Periodontal disease, more commonly known as gum disease, is a bacterial infection of the gum tissue that supports and surrounds your teeth. Infected gums will move away from the bacteria which includes moving away from your teeth. This can be devastating to your oral health. Our team at Myers Dental can help, we can provide you the treatment to remove the infection and information to keep infection at bay in the future. Protect your oral health by protecting your gums.
Indications of Gum Disease
Gum disease is a very common dental disorder, but that does not make it any less problematic. Nearly 50% of adults suffer from some varying level of gum disease. Often, you can spot the symptoms, they include:
- Gums that are red or puffy: Take a look at your gums in the mirror, do you see a red line along the ridge of your gum tissue where it meets your teeth? Do your gum, in general, appear red, irritated or inflamed?
- Bleeding when you floss: Inflamed gums will bleed when you floss or brush, not necessarily a lot, just enough to be noted. Spit into the sink after you floss, are there signs of blood?
- Chronic bad breath or taste: Infected gums can leave a sour or bad taste in your mouth. Patients may feel that they always suffer from bad breath or report a sour taste.
- Loose teeth or changes in bite: Gum tissue recedes from the infection which also means that it recedes from your teeth. Teeth are set in the root but supported and strengthened by the gums. Without the gums to support them, teeth can become loose, shift and even fall out.
Gum Disease Diagnosis
At Myers Dental, we do a thorough dental examination on all our patients every six months. The gums are examined visually and with the use of an instrument called a periodontal probe. Our dental hygienist uses the probe to gently measure the pocket space between each tooth and gum. This space is called a periodontal pocket. Pocket size of three millimeters or less is a normal range. Dental x-rays may also be taken to check the bone that supports the teeth and to detect other problems not visible during a clinical examination.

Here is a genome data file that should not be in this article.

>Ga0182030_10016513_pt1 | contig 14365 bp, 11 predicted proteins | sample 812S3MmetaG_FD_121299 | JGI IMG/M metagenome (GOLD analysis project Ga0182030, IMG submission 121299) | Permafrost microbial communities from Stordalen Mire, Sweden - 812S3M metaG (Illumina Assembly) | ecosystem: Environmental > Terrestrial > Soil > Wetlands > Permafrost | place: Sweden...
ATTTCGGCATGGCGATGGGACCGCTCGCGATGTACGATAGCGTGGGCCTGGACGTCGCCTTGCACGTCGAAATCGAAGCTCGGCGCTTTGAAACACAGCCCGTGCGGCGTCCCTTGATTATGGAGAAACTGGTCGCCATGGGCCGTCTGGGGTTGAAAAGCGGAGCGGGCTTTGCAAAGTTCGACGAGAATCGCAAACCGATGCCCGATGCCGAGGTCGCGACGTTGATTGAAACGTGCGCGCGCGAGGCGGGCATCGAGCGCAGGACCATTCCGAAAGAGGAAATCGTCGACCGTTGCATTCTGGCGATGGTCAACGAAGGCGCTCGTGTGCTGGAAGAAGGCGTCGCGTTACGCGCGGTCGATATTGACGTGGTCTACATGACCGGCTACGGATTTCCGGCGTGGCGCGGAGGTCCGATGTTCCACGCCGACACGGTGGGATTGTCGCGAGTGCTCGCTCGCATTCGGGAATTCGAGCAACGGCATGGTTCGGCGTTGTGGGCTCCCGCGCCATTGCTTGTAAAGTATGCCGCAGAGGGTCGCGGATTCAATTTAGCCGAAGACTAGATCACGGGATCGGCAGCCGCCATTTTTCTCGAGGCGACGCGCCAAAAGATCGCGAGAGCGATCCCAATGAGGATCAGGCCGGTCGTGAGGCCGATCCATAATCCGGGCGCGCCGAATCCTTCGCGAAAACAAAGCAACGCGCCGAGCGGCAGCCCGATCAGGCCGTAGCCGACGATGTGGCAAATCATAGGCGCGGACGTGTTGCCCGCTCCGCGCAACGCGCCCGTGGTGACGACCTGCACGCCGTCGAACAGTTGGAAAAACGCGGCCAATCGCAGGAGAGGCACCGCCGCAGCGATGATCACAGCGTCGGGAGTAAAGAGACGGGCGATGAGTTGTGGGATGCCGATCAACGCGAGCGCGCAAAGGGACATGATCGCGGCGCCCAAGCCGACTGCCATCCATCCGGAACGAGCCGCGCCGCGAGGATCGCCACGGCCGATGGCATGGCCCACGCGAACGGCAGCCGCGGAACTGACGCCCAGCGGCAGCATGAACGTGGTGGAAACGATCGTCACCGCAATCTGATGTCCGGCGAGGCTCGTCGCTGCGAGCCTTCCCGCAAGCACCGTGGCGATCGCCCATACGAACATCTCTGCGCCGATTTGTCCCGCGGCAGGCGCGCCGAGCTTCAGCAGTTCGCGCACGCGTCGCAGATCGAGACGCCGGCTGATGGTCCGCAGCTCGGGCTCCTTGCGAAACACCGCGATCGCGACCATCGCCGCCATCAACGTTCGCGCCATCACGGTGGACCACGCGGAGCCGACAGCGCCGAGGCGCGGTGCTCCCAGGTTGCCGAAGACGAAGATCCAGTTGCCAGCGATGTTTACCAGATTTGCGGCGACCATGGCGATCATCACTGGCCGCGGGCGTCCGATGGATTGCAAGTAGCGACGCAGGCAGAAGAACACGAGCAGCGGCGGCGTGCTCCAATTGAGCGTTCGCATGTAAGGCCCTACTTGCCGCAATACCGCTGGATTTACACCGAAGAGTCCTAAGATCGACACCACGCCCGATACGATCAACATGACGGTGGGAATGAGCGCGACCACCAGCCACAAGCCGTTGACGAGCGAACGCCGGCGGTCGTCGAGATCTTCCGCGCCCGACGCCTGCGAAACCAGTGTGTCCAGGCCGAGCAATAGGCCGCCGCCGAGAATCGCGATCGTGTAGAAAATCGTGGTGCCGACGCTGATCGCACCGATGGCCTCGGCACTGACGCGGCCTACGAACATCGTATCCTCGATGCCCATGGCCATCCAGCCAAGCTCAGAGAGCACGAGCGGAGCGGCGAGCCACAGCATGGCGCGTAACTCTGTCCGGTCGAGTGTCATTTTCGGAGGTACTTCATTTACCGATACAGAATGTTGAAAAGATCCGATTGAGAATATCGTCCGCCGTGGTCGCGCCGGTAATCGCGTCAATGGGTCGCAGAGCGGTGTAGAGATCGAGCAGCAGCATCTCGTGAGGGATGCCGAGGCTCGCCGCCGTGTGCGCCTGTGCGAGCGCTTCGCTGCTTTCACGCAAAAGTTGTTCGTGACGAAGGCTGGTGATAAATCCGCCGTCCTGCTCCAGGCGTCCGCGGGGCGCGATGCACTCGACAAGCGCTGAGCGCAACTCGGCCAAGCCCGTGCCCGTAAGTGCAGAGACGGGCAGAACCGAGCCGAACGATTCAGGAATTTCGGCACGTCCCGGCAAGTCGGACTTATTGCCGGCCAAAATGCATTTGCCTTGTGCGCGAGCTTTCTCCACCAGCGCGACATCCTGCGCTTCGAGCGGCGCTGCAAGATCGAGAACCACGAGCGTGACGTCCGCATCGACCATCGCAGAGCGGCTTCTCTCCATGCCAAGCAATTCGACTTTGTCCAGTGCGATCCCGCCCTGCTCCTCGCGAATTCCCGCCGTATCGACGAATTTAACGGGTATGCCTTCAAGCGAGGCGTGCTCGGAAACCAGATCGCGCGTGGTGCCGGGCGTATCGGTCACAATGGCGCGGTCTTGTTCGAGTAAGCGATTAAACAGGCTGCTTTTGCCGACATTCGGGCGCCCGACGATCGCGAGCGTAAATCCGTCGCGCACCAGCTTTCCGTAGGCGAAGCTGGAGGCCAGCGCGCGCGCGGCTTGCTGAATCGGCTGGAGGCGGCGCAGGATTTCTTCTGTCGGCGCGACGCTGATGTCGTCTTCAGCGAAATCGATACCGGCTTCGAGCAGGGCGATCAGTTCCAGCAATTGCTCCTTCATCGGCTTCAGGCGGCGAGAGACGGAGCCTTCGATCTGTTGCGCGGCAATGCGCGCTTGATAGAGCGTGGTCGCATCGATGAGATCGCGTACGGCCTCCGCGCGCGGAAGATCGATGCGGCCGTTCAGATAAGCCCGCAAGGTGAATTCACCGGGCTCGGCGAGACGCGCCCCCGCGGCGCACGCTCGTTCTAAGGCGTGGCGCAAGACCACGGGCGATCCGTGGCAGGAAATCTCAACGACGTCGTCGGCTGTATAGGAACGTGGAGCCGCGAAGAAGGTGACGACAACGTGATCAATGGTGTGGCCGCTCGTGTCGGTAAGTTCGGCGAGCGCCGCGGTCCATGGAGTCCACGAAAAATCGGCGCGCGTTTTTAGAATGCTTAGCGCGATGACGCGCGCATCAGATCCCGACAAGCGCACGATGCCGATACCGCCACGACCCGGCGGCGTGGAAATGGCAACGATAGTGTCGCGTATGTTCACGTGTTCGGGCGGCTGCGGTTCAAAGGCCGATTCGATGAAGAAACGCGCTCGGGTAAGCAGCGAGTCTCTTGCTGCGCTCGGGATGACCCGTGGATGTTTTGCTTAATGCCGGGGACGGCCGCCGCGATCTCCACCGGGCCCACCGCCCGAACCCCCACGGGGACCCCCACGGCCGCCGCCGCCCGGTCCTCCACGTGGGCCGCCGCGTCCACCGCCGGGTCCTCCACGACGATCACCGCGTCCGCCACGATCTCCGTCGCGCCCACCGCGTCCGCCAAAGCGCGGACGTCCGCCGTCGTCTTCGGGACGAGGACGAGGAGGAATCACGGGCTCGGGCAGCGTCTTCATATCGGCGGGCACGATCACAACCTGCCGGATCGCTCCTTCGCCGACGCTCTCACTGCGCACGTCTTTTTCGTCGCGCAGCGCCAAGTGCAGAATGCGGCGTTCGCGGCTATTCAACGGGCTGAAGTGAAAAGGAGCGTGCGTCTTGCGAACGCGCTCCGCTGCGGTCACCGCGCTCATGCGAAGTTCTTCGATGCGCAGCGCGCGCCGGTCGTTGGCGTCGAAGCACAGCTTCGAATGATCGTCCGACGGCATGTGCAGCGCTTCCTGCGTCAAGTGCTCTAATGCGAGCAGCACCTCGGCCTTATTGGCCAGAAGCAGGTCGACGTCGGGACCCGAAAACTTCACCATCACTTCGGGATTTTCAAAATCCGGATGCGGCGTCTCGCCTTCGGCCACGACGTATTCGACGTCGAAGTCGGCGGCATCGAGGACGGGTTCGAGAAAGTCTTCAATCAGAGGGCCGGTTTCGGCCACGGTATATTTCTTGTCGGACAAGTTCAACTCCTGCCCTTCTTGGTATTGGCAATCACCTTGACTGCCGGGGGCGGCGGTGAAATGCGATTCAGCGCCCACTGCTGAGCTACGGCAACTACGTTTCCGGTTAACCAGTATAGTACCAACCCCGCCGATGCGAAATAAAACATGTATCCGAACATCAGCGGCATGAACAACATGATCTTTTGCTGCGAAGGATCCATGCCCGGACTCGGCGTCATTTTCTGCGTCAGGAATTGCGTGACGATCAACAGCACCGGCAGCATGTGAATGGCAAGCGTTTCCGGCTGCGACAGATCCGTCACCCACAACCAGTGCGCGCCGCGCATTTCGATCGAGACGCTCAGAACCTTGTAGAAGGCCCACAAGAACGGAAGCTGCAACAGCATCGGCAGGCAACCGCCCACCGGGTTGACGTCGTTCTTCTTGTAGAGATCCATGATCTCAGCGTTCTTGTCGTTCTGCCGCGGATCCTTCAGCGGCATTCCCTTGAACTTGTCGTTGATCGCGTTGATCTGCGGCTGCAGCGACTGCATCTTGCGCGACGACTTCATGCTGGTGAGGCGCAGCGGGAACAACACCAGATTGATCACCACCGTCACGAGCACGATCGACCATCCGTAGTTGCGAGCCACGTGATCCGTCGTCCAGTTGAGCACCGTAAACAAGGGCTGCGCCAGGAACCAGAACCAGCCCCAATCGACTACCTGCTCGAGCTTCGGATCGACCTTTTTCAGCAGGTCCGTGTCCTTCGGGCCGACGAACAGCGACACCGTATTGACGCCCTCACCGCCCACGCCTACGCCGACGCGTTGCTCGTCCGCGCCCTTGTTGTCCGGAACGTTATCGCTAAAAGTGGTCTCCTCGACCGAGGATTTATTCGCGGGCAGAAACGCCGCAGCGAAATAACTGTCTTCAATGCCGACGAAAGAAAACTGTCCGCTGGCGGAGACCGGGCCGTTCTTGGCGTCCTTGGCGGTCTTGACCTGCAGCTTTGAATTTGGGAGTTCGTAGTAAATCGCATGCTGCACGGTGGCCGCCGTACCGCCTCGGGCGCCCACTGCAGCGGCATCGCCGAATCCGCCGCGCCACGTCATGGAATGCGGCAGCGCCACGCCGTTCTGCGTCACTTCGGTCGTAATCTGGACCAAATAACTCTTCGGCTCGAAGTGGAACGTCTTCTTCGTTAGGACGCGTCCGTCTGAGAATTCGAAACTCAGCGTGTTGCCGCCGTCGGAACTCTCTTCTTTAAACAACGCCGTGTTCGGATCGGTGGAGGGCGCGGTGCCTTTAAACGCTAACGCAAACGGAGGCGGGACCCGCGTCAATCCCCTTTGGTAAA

Gum pockets that measure larger than three millimeters will require more in-depth cleaning to rid the area of bacteria.
The type of treatment depends on how far the periodontal disease has progressed. In mild cases, only a thorough cleaning is necessary followed by regular checkups and cleanings. If the disease has progressed and periodontal pockets greater than three millimeters are present with bleeding and swollen gums, the tooth roots may also need to be cleaned (planed) to smooth the root surface and remove any plaque or tartar deposits below the gum line. (See section on Scaling and Root Planing below). When deep pockets between teeth and gums are present (7 mm or greater), periodontal surgery may be necessary to restore dental health. We would then refer you to a periodontist, who specializes in treatment of gum disease. We have excellent referral relationships with the finest specialists in Austin.
Scaling and root planing is a special type of cleaning that removes the plaque and tartar below the gumline. This treatment is needed for moderate cases of periodontal disease. The procedure not only removes the bacteria from below the teeth but also helps control the growth of more bacteria and helps gums reattach firmly to teeth. Because this procedure goes deeper than a regular cleaning, your mouth will be numbed. The cleaning may take two to four or more visits to complete, depending on the severity of the periodontal disease. After the treatment, your mouth may feel sore or tender. Keep brushing with a soft toothbrush and flossing your teeth after every meal. You may rinse with warm salt water every few hours. Pain medication may be suggested if you need it, but most people find that it is not necessary.